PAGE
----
What's funny is that I've talked to others who have had the same initial fascination with smalltalk and then given up on it due various pain points or lack or practicality.

I guess in the end part of it is that smalltalk doesn't seem to solve a problem that I'm having in a vastly superior way and (surprisingly to me) isn't more fun. On paper it seems it should be. And I actually feel guilty for not liking smalltalk. I've failed the gods of language geekdom.

Any way, on to the new hotness of, er, emacslisp.

So why emacslisp? At the start of the year I was trying to decide between smalltalk and haskell. I was in sort of an object-y mood at the time so smalltalk won out. I'm not defaulting to haskell at this time primarily because I want to give it the full year (and it just feels like it has to be a calendar year starting in January). emacslisp works because I know it will be useful. It will make a real difference to my productivity immediately (I mostly live in emacs) and I like lispy languages (though I've only dabbled and/or used them for a semester in an ai class). *And* I don't feel too bad about giving it only half a year.

My goal with emasclisp is to get to the point where I can program in it as easily as I think (how it is for python with me now). I want to be able to whip out useful helper functions like this and be able to write my own modes and/or hack on existing emacs packages.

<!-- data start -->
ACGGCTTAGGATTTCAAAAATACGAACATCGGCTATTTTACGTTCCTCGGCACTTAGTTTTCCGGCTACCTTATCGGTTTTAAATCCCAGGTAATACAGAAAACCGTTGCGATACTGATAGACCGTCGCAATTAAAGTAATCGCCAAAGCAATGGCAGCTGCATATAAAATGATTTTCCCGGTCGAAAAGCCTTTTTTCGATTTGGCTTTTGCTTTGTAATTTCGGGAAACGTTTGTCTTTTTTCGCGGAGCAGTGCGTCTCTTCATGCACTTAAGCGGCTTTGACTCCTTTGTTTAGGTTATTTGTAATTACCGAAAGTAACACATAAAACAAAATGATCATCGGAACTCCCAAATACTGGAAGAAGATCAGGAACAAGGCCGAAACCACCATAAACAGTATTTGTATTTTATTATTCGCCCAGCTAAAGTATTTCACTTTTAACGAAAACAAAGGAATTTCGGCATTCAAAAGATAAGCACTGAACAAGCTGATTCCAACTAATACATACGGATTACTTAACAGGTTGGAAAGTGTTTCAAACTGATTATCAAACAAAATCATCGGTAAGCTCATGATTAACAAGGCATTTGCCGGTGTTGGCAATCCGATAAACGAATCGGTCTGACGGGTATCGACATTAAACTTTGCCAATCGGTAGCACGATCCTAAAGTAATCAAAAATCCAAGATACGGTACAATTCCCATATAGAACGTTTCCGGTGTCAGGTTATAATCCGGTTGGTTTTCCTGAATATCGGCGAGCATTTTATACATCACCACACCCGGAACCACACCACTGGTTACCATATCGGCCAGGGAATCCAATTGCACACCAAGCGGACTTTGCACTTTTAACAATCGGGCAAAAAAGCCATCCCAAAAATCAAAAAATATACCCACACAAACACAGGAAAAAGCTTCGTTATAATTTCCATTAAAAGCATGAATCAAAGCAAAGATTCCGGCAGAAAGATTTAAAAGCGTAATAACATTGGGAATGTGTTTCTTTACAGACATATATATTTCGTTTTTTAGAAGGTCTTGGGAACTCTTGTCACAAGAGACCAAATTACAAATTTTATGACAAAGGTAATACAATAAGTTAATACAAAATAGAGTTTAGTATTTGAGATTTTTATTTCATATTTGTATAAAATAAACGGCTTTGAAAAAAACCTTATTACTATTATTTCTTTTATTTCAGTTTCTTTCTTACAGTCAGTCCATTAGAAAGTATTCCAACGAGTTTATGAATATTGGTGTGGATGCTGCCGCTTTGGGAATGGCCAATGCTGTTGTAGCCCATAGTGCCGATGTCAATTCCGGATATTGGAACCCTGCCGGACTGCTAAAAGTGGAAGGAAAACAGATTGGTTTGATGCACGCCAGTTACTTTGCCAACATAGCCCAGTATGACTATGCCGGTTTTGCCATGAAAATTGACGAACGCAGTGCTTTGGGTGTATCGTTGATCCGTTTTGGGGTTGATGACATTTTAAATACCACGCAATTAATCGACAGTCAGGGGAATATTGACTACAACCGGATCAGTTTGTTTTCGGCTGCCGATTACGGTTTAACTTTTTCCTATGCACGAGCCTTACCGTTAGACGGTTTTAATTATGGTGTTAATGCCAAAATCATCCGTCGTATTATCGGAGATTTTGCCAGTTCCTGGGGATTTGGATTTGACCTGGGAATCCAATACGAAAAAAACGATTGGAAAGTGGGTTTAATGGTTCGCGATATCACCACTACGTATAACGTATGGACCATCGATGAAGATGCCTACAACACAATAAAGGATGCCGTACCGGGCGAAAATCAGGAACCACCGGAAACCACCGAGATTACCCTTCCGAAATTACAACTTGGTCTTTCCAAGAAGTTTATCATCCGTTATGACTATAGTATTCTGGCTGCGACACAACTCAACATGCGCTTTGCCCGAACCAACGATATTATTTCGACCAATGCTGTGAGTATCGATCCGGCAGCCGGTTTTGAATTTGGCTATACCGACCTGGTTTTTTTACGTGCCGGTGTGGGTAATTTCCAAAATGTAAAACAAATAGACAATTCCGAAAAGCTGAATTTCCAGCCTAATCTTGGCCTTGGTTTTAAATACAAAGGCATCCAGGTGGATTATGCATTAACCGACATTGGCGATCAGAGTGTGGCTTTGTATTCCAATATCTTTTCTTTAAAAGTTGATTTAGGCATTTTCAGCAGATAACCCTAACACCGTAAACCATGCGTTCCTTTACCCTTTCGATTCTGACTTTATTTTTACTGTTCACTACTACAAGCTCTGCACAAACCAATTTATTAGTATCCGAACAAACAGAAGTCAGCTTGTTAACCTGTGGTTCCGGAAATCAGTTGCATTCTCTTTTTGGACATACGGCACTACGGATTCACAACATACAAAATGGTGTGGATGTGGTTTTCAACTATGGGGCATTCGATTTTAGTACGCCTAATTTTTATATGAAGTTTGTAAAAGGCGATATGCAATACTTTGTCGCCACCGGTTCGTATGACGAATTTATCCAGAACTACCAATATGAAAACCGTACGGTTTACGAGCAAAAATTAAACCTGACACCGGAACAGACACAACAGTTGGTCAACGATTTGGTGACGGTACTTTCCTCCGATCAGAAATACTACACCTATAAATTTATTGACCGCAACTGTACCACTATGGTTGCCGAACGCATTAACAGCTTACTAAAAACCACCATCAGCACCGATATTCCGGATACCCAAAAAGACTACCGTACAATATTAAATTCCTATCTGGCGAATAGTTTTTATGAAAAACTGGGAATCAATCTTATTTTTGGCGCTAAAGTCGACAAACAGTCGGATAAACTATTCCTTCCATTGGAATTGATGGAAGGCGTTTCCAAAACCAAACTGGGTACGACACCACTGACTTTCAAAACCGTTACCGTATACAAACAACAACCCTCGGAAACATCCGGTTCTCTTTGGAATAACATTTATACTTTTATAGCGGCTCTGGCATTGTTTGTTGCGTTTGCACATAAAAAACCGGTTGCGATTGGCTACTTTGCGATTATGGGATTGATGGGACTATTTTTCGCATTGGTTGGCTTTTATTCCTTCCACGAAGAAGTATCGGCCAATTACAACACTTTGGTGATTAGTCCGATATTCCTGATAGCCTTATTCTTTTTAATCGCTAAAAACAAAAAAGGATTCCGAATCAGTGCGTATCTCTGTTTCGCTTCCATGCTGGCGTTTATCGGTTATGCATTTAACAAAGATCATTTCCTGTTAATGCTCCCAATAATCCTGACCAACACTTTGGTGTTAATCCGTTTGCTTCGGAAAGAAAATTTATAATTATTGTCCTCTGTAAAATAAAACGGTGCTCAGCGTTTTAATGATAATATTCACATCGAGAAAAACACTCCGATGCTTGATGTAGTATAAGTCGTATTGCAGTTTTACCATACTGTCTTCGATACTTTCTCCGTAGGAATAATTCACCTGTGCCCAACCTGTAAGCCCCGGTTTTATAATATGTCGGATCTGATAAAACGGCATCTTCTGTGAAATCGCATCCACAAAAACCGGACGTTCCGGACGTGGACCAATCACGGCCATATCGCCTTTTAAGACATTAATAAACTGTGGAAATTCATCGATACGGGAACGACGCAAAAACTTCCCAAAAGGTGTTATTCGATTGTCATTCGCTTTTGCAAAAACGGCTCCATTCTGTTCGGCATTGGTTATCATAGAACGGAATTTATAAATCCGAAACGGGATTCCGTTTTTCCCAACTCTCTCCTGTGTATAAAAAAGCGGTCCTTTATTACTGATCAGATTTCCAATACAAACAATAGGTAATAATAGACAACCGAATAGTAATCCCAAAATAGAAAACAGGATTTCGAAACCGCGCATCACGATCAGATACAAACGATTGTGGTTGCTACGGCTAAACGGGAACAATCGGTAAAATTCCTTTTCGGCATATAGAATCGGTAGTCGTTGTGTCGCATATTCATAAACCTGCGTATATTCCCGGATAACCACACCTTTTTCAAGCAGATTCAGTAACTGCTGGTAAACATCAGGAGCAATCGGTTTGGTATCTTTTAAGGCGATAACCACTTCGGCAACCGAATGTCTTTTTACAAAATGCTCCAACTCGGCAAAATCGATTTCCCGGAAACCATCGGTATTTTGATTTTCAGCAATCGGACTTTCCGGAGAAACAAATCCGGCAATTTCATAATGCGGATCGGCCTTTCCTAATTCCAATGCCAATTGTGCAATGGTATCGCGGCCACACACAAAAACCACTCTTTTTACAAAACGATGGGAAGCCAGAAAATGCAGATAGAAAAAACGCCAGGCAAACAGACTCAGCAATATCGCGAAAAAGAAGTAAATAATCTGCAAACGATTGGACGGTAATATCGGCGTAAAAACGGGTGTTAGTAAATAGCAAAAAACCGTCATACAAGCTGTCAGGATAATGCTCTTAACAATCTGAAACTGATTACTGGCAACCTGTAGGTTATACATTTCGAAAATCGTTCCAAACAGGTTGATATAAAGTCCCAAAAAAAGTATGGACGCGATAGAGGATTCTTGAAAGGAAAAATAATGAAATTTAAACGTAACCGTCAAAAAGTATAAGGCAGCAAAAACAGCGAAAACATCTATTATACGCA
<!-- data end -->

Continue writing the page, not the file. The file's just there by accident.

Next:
Any way, smalltalk, it's not you it's me. When I get my head right maybe we'll meet again and give it another shot. I wish you all the best. (but please don't call - I'm not sure emacslisp would understand us "just being friends").

24 comments:

Tattoo said...

Just wanted to note that you chose this language-a-year -project to develop yourself. Well, here's your first lesson. It ain't always pretty ;D

dustbunny said...

You'd think by this point in my life I'd know myself better. As a programmer/computer geek I spend most of my life learning new stuff and I think of myself as a good learner. But I'm still caught unawares sometimes when I try to put new stuff in my head and my brain seems to work extra hard to prevent it from going in.

But yes, I think that is an important lesson and I don't consider this experiment a failure. Just a different result than I expected.

Anonymous said...

Just curious, did you try out Seaside?

country mouse said...

Emacs lisp? Would you consider taking pity on a poor disable speech recognition user and fixing up vr-mode?

http://emacs-vr-mode.sourceforge.net/

It fixes some of the mismatches between Emacs and speech recognition and makes it much easier to manipulate text within Emacs. It doesn't need too much. What it needs is a better method of identifying client and Emacs window associations. The current system gets confused with multiple instances of Emacs running since it uses Windows title bars and program names.

Please, please, please. It's *really* important as the original author no longer has time to keep it up-to-date.

Or maybe, just maybe you could make your annual mission tools for helping the disabled (like me)

(Have I guilted you enough :-)

Anonymous said...

there is just so much I don't enjoy about itI'd love to hear more details about what you didn't like specifically (+ examples).

shevegen said...

Exactly how I feel with ruby.